Law Commission seeks ideas for law reform

Family Law|July 18th 2016

I’m sure most people with an interest in the law would like to see the law reformed in some way or another. Well, here’s your chance to have a say: the Law Commission is asking for ideas for areas of the law that need to be reformed.

First a little background.

The Law Commission is a statutory independent body set up with three aims:

  1. To ensure that the law is as fair, modern, simple and as cost-effective as possible;
  2. To conduct research and consultations in order to make systematic recommendations for consideration by Parliament; and
  3. To codify the law, eliminate anomalies, repeal obsolete and unnecessary enactments and reduce the number of separate statutes.

The Commission is required to submit to the Lord Chancellor “programmes for the examination of different branches of the law with a view to reform”. Accordingly, every three or four years it asks for suggestions for appropriate projects to include in its next programme. Projects that go ahead will be investigated by the Commission, which will then prepare a report, usually with proposals for reform, for consideration by the government.

The Commission is now asking for suggestions to include in its 13th Programme of Law Reform. The Law Commissioners have identified some areas of law that may require reform, and which could be potential projects for the Programme. Three of these are related to family law:

Reviewing children’s social care – The provision of social care for children and families in England is governed by Part 3 of the Children Act 1989, which places responsibilities on local authorities to provide support to those who need it. The Commission asks whether the time may be right to review the operation of Part 3.

Surrogacy – The Commission says that the law on surrogacy “has struggled to adapt to changes in attitudes, a growing demand for surrogacy arrangements, and an increasing number of overseas surrogacy arrangements.” It identifies a number of issues in the law that may be in need of reform, including making parental orders in favour of a single parent.

Weddings – Providing greater choice for couples, in particular as to where a marriage can take place.

I have some ideas of my own, with two in particular coming at the top of my list (these will come as no surprise to regular readers of my posts):

No-fault divorce – The attribution of fault for marriage breakdown serves no useful purpose, and potentially makes the entire process of divorce and sorting out its consequent issues far more difficult. Making divorce harder does not make the institution of marriage stronger. On the other hand, having to attribute blame can jeopardise the chances of the parties resolving issues, particularly relating to children and finances, in an amicable fashion. This is long overdue for reform.

Property rights for cohabitants – Can it be right that a person who devotes many years of their life to looking after a home and a family can be left with nothing at the end of the relationship? No one is saying that they should have the same rights as married couples, just that there is a basic fairness (and clarity) in the law. OK, I admit that there is a slight problem with this one. It has already been done.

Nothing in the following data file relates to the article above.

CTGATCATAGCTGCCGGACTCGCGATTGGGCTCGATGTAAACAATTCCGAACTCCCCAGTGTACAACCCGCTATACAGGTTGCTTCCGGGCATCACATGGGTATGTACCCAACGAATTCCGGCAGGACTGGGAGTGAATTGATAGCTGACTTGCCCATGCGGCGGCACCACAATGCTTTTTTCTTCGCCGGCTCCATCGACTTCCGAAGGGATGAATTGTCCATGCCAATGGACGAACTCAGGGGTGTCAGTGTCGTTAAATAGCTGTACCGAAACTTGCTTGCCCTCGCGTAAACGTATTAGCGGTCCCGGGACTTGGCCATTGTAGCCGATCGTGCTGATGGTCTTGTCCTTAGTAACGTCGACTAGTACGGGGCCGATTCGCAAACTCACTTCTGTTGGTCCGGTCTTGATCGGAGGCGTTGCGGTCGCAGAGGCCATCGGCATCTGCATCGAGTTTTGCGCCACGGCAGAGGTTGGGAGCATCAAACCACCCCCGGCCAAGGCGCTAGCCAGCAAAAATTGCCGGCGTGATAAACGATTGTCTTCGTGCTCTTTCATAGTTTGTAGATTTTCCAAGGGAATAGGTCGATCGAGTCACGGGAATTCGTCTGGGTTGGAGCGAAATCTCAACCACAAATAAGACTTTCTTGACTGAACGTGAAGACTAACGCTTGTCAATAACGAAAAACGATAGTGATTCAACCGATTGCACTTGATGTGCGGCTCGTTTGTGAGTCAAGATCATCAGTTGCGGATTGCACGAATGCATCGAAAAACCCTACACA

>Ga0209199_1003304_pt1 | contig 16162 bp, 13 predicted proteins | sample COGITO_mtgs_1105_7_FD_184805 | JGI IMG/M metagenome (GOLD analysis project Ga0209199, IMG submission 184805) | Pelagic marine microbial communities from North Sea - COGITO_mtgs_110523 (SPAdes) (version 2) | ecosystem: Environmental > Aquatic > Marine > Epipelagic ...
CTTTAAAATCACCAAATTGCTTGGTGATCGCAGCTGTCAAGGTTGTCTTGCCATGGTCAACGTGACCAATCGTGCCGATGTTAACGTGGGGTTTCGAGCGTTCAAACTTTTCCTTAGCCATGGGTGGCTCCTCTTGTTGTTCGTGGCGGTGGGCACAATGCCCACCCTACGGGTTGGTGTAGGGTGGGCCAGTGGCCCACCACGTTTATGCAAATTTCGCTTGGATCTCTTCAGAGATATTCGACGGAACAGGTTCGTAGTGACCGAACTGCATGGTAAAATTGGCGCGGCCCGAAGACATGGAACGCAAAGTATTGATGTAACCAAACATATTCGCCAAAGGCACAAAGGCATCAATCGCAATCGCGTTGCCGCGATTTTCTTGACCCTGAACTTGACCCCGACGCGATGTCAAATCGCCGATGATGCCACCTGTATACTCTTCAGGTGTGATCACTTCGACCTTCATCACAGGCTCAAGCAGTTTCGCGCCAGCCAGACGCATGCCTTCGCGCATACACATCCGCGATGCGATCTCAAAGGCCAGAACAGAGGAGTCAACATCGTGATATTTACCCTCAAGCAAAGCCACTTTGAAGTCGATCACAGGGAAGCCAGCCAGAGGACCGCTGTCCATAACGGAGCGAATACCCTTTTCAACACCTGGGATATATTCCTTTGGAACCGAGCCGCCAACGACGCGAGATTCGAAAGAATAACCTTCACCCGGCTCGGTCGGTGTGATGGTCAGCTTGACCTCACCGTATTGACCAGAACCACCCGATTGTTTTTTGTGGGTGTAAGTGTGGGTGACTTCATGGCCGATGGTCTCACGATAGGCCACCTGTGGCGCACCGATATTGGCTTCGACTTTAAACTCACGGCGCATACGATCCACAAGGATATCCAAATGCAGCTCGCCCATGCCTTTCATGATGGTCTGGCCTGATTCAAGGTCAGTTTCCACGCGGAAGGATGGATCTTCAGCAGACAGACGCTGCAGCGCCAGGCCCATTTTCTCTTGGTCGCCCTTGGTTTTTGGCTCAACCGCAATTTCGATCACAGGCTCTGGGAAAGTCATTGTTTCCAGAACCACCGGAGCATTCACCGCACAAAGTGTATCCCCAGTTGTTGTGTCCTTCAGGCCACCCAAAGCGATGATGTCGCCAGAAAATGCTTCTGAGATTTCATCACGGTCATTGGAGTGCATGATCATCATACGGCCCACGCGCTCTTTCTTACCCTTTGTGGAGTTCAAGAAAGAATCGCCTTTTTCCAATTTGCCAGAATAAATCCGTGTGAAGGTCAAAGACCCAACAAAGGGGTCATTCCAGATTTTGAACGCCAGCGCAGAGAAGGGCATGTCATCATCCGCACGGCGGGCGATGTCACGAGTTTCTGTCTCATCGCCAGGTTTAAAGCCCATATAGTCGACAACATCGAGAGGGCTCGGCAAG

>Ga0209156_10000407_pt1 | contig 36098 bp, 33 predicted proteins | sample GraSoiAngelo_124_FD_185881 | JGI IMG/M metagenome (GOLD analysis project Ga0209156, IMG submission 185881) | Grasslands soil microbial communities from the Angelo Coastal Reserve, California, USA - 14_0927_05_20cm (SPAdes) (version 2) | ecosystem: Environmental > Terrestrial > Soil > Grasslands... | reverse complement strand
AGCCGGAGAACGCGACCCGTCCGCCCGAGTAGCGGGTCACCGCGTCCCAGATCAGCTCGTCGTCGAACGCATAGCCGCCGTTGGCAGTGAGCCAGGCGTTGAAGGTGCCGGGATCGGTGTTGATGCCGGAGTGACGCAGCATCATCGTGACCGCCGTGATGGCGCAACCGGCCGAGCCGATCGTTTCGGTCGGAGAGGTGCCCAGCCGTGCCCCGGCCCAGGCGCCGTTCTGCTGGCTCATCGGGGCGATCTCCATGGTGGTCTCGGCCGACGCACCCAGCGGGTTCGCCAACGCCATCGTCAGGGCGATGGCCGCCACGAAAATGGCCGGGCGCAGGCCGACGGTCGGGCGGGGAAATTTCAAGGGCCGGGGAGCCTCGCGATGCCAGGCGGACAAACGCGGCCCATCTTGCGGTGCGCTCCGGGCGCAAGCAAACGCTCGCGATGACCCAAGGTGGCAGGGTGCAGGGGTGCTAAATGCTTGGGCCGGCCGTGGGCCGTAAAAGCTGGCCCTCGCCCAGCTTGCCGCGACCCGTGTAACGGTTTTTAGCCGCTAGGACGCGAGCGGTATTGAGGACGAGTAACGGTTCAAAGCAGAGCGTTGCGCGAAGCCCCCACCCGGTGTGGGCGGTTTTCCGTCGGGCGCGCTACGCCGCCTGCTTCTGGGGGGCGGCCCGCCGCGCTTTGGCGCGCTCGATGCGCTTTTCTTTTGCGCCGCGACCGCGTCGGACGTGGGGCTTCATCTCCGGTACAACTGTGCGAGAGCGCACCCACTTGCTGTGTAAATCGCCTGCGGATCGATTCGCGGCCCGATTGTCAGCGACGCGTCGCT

Law reform is, of course, all about making things better. I don’t therefore like to end on a pessimistic note, but no matter how good the Commission’s proposals for reform, there is no guarantee that the government will take up those proposals. Such was the case with the Commission’s proposals for the reform of the law relating to cohabitants’ rights. Those proposals were contained in a report published by the Commission back in 2007. Sadly, the government initially put the proposals on hold and then kicked them into the long grass, where they remain to this day. Somehow, I don’t think they will be anywhere near the top of Theresa May’s agenda…

Still, don’t be put off: if you have any ideas for projects to include in the Programme, then send them to, by 31 October.

Photo by James Cridland via Flickr under a Creative Commons licence

The blog team at Stowe is a group of writers who share their advice on the wellbeing and emotional aspects of divorce or separation from personal experience. Guest contributors also regularly contribute to share their knowledge.

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  1. Andrew says:

    If they want to do something radical and admit they got it wrong last time, how about the law of intestacy?
    The law of 1925 was based on a survey of what people who died testate were doing – a very good basis for writing the law of intestate succession. Unfortunately the recent changes are informed by the heresy that “needs trumps all” – so that if there is a surviving spouse and the issue of an earlier marriage or relationship in many cases the surviving spouse (“relict” as the Scots so helpfully say) will take all to the exclusion of the issue, often the children of the spouse with whom the estate was built up.
    The divide should in such cases depend on the length of the second marriage; nothing for the spouse if the marriage lasted less than a year, up to the full statutory legacy if lasted more than ten years. If the marriage was short (less than five years) their should be no appropriation of the home and no duty to avoid selling it – unless, perhaps, the deceased and the second spouse bought it together.
    In short, the issue should not be kept out of their fair share because of the “needs” of the second spouse.
    Incidentally and for the avoidance of doubt: my views are not derived from anything which happened to me.

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